I write far less about Balblair than I did back in 2017. At the time I was really championing both the spirit quality and the overall proposition of the Highland distillery based 40-odd miles north of Inverness. But times really do change. And the March 2019 rebranding of the whisky was far more than just a cosmetic overhaul. To my mind it was a complete redefinition of what the distillery’s single malt was and particularly how it was believed it should be perceived within the wide whisky market. And sadly, it left me feeling like I needed to back a new horse.
It's foolhardy to either expect or want whisky to never change or adapt. That’s both being a prisoner to the past as well as being wholly unrealistic about the future. But nevertheless, I still believe that the changes that were made to Balblair two years ago have likely lost the distillery more fans than they have gained. I’ll deal with them one by one.
We’ll start with the smallest and frankly least consequential change. Whilst the bottle shape is still largely (but not completely) the same, the same cannot be said about the packaging. Whilst all producers need to be mindful of the sustainability impacts of their production and products – the new packaging is as generic as it comes. I genuinely loved the distinctiveness of the side opening boxes adorned with attractively coloured Highland landscapes – they stood out and caught the eye immediately upon the shelves of retailers. In terms of the new cartons, if find them to be completely in-tune with the raft of ‘modern-traditionalism’ that has rolled out across many brands over the last few years. There’s nothing overtly wrong with that, but at the same time, to my eye, there’s nothing which grabs my attention either.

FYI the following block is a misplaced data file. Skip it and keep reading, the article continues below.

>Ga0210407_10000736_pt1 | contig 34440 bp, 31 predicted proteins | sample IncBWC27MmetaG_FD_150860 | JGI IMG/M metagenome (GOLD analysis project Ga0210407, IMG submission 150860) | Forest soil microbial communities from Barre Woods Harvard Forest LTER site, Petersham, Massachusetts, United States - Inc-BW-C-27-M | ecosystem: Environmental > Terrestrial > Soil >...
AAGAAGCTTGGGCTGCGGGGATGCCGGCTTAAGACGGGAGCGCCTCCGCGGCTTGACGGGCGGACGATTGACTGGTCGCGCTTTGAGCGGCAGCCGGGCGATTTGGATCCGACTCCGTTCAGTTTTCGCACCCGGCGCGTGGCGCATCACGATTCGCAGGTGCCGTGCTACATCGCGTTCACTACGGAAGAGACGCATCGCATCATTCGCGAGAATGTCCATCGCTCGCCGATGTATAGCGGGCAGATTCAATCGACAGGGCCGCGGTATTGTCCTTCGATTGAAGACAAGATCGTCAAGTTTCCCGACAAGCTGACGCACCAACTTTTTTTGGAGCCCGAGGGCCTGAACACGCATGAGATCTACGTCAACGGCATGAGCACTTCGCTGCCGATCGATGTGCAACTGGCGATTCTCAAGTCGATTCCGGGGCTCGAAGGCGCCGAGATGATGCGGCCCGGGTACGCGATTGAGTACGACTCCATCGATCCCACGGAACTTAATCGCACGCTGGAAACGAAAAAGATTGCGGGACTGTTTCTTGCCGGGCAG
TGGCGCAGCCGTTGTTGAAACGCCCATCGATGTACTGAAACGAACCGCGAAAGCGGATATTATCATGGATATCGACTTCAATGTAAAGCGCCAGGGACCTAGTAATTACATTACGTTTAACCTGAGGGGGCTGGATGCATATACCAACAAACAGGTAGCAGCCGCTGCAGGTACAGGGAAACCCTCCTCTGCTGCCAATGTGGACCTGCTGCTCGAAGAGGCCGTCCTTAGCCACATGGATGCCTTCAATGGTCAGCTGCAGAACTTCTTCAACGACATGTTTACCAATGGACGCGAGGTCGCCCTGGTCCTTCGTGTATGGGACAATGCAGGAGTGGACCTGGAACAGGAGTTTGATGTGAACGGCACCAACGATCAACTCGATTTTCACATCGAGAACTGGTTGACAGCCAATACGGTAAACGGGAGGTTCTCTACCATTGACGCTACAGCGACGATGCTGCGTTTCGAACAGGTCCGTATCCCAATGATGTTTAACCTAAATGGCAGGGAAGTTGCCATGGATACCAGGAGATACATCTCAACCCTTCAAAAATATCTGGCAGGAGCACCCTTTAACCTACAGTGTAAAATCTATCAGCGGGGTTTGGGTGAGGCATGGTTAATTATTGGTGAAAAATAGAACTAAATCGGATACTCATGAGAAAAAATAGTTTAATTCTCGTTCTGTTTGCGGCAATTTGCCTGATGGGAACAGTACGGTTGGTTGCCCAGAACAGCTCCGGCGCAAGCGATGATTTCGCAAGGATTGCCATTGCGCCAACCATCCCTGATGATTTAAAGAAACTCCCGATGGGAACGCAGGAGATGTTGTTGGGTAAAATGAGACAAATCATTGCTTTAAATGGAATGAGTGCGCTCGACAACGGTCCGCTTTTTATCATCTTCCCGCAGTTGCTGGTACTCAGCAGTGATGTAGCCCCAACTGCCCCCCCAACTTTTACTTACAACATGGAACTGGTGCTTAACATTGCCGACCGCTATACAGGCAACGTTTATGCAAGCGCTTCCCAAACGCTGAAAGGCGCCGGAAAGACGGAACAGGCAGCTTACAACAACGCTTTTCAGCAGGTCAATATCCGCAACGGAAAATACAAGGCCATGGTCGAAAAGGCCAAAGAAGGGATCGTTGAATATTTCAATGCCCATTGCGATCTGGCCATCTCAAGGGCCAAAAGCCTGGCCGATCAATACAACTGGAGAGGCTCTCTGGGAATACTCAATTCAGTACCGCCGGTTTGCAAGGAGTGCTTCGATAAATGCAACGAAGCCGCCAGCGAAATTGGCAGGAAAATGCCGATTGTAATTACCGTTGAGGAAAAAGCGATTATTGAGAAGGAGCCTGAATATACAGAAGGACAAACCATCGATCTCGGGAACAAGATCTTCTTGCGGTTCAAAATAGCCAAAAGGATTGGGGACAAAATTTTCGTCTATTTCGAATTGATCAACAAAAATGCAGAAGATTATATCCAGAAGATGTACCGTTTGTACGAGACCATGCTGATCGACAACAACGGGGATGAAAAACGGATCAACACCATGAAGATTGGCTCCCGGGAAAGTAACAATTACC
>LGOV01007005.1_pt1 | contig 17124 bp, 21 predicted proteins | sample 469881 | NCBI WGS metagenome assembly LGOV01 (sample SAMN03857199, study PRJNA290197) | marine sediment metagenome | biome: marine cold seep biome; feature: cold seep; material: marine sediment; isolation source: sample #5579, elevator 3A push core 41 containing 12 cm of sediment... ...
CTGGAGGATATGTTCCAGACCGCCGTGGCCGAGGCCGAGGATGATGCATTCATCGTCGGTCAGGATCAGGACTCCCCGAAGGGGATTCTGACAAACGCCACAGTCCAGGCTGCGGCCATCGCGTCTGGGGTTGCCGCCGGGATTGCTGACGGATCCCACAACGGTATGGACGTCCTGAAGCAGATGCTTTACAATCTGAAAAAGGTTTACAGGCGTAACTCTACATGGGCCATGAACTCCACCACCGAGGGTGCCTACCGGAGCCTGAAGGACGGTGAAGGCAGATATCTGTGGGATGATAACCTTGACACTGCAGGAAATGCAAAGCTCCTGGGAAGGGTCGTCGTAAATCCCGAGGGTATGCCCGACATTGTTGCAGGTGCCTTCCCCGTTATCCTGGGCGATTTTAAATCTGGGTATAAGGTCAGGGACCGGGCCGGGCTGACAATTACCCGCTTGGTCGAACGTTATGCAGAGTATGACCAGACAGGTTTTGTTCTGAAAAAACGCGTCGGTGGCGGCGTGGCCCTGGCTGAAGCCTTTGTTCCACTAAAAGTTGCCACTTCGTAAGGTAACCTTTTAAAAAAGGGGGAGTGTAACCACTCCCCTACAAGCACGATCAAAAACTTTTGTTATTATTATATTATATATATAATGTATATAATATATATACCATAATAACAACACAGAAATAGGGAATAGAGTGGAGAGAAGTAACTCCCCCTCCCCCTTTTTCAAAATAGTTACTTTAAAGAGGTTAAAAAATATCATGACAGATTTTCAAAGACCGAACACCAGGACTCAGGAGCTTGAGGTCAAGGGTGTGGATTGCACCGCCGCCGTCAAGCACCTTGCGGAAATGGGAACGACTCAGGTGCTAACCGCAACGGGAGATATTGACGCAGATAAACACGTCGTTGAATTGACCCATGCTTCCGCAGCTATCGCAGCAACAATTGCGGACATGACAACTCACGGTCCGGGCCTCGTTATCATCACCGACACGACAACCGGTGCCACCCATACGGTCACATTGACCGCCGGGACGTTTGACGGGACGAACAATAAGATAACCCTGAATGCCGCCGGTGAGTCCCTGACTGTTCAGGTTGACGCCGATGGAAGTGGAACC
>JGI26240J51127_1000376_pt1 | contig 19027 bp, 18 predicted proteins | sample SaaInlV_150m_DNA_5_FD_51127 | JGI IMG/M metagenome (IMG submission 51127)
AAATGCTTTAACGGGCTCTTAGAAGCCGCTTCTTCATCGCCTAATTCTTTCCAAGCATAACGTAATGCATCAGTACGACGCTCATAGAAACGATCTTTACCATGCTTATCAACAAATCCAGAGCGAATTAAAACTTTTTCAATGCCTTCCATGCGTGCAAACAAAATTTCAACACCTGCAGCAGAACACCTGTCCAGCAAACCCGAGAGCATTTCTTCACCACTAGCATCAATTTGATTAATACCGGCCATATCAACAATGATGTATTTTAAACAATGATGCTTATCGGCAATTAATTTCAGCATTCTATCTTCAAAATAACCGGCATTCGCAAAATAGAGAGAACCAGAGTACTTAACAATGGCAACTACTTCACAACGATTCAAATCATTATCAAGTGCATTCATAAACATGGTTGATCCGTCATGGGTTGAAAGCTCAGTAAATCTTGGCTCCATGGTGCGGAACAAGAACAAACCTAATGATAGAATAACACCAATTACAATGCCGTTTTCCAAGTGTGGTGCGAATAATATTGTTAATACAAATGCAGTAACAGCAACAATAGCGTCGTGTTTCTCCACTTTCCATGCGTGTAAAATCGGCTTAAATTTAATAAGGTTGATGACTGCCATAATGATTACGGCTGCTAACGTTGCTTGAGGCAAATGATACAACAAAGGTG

Moving to age statements. Whilst it was certainly pleasing to see Balblair not adopting an NAS-focussed range, I simply don’t get the notion that whisky lovers didn’t understand the previous vintage system. We did. Whilst I appreciate that more casual drinkers might take a few more moments to comprehend the offering, enthusiasts (who to my mind still are Balblair’s core audience) are well-verged in taking a bottling date and subtracting the distillation date to get a near-enough calculation of age. Of course, there’s obviously a move here by owners Inverhouse to position Balblair wider than just us enthusiasts – hence the removal of the vintages – but nevertheless, this change has in my view removed an appealing distinctiveness from the distillery’s offering. And I’m far from convinced that the perceived benefits – I.E. casual drinkers being more likely to understand and therefore purchase Balblair – has manifested itself – at least not as yet.
Whilst I will still fundamentally believe in Balblair from a spirit quality point of view, the same cannot be said about the asking prices. We all should appreciated that times move on, and prices will invariably rise. But the 2019 jumps in the Balblair range felt like putting the cart before the horse.
It takes considerably time and effort to establish a marque brand - years, maybe decades, maybe even generations. Particularly to achieve enough goodwill and traction that a ‘purchase at near any price’ fandom is all but guaranteed. And that time and effort is not and cannot be equitable to simply rebranding, repackaging, and then setting some sky-high pricing.
I won’t run through the whole range – but the 25 year old is the clear outlier of the bunch. It asks a mighty £500 – outside of my whisky budget and substantially more than equivalently aged offerings from - Bowmore, Laphroaig, Bunnahabhain, Highland Park, Glengoyne….indeed, most (but not all) of the long-established, fan-laden Scotch distilleries. The equivalently aged vintage Balblair’s were clocking in at around £120 – and I purchased a fair number of them. I dare say I’d still have purchased at a higher price. But at £500 I’m afraid I’m very much out. Times really do change.